This may portent the protective effect of the plant against the possible hepatocellular damage resulting from the salt load. AST activities were also significantly (P < 0.05) higher in all the groups given salt load as compared with the control [Table 2]. But at day 78, only Group A (given continuous salt load), maintained the increase (P > 0.05) as compared with the control. Other Groups (B-D) showed nonsignificantly (P > 0.05) lower AST activities. Still at day 78, after administration of the extracts (aqueous or ethanol), there were significantly (P < 0.05) lower AST activities in the treated groups (day 78 compared with day 71), as compared with that of the untreated group. The ethanol extract was, however, shown to be more effective. The sustained increase in AST activity of the group given continuous salt load as against the decrease in AST activity of the treated group is indicative of the possible adverse effect of the salt load on the functional status of the liver. This may be supported by the observed decrease in Group D after cessation of salt load. The decrease in AST activity in the treated groups, resulting from the extracts, is also indicative of the possible protective effect of the plant against the adverse effects of salt load on the liver.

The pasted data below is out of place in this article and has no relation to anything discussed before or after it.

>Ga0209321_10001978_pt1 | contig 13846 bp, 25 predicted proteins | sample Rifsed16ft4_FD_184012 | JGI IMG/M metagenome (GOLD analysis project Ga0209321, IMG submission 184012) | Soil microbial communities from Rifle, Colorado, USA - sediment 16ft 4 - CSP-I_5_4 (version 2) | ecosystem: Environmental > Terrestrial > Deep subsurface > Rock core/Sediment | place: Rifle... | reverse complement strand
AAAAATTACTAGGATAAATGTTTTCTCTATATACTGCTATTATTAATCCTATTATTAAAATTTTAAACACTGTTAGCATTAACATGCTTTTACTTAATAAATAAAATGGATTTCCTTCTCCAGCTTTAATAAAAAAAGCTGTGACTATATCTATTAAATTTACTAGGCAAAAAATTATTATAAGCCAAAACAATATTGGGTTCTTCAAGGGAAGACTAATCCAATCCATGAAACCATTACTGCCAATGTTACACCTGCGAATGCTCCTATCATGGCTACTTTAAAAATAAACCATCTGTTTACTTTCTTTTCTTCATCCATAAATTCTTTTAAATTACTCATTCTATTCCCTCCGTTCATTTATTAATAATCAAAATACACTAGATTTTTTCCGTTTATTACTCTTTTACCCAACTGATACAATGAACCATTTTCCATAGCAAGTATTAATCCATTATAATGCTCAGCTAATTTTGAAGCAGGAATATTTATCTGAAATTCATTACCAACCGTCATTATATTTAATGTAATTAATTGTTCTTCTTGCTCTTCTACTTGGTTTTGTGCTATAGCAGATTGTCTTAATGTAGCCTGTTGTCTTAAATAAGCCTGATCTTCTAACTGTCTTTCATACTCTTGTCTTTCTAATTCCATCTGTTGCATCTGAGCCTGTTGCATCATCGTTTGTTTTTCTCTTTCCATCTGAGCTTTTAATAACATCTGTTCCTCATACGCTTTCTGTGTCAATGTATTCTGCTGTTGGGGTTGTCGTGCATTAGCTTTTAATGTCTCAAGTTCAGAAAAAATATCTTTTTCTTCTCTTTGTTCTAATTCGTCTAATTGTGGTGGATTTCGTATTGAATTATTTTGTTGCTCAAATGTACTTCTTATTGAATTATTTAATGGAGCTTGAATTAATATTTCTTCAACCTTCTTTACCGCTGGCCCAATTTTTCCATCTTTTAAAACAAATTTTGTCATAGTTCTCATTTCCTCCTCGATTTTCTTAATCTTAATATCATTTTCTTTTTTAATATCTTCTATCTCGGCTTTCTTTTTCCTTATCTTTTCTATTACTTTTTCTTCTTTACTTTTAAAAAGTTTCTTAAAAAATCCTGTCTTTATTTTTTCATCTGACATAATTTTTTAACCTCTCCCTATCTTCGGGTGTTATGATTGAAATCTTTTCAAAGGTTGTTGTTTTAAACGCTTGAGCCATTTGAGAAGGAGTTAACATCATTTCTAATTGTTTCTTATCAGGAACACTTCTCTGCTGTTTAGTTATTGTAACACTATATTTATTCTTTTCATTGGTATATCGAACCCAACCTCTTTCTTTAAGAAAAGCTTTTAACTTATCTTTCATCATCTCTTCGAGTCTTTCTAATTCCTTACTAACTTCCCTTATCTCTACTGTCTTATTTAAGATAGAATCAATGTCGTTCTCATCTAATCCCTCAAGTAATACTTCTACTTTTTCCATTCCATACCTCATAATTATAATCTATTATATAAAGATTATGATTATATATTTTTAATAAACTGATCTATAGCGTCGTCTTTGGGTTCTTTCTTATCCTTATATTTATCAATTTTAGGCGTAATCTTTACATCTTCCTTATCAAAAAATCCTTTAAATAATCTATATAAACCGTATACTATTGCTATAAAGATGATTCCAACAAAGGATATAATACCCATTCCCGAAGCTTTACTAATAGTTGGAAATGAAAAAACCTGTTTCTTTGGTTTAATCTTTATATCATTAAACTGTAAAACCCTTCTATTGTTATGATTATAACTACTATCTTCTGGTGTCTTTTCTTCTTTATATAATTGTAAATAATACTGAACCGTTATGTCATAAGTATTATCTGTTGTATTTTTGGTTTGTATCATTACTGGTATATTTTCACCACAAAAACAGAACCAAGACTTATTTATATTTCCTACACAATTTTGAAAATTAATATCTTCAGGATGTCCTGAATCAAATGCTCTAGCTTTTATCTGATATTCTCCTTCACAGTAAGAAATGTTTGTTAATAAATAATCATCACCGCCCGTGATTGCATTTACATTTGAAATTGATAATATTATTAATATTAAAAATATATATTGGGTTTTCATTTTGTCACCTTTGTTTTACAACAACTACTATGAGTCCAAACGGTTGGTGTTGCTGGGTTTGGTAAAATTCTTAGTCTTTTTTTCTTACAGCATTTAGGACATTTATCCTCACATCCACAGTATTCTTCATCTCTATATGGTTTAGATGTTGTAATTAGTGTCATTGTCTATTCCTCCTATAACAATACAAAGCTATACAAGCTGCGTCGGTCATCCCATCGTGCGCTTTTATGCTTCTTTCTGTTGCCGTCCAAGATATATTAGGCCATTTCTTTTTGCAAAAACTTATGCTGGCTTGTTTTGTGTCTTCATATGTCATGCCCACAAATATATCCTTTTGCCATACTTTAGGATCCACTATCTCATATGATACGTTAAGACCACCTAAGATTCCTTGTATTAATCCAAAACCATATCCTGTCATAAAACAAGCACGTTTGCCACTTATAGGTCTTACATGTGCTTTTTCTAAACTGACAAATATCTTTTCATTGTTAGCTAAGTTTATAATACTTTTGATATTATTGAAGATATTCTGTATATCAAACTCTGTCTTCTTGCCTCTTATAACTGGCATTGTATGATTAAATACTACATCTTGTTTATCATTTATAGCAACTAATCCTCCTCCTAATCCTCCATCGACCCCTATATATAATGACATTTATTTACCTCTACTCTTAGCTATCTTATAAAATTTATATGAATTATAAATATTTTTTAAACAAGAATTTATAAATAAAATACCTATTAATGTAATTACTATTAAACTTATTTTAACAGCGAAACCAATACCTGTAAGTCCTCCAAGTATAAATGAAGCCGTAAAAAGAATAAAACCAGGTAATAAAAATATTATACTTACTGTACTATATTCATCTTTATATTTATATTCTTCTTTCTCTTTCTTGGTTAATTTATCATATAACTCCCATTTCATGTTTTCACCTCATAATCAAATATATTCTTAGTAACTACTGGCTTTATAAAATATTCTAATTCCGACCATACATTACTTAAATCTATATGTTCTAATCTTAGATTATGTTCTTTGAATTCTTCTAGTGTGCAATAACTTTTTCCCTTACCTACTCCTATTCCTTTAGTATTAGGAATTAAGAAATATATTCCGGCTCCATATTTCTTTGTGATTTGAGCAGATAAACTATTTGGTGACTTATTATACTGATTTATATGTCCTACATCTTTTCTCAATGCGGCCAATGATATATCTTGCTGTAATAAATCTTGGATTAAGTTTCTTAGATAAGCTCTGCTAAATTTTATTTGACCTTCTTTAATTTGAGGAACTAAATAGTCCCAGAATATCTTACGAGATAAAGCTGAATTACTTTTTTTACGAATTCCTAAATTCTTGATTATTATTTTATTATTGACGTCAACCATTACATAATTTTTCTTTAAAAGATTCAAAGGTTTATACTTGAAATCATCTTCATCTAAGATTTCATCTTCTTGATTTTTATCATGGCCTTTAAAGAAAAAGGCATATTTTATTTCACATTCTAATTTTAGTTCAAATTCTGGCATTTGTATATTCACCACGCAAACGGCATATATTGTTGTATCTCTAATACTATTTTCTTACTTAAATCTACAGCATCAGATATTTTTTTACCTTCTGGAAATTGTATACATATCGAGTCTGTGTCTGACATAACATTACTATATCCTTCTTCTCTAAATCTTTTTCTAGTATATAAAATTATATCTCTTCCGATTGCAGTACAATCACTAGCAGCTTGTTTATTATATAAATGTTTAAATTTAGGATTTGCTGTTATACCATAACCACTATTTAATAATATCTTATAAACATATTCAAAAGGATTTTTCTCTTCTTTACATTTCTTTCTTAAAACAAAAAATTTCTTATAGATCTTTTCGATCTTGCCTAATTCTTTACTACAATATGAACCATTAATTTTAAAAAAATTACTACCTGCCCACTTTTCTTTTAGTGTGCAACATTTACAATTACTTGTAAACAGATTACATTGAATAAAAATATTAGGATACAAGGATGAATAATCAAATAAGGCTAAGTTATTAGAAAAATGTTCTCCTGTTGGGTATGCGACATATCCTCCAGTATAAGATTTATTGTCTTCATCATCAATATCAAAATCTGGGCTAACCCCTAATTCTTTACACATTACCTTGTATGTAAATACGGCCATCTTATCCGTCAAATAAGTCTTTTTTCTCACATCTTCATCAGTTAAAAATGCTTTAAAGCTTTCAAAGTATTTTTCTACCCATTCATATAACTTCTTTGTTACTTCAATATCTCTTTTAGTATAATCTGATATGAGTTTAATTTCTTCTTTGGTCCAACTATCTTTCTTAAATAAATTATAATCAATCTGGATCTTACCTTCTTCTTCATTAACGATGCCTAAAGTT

As shown in [Table 3], salt loading and/or treatment with aqueous or ethanol extract of A. wilkesiana leaves resulted in nonsignificant (P > 0.05) effects in levels of serum total bilirubin of the experimental animals. Total bilirubin concentration reflects the levels of both the conjugated and unconjugated fractions of bilirubin. Total bilirubin levels are elevated in various forms of liver disease such as cirrhosis, hepatitis, and obstructions of the hepatobiliary system such as gallstones or tumors. Elevated total bilirubin levels are also observed in cases of intravascular hemolysis. [17] Serum direct bilirubin levels of the animals given salt load showed slight differences when compared with the control, after 70 days of salt load [Table 4]. Group B showed significantly (P > 0.05) higher levels of direct bilirubin while Group C showed a significantly (P < 0.05) lower levels as compared with that of Group E. However, at day 78, after 1 week of treatment, there was no significant difference (P > 0.05) in the levels of direct bilirubin in all the groups. The lower levels of direct (conjugated) bilirubin in some groups probably caused by salt load may be protective as lower levels indicate decrease hemoglobin lyses.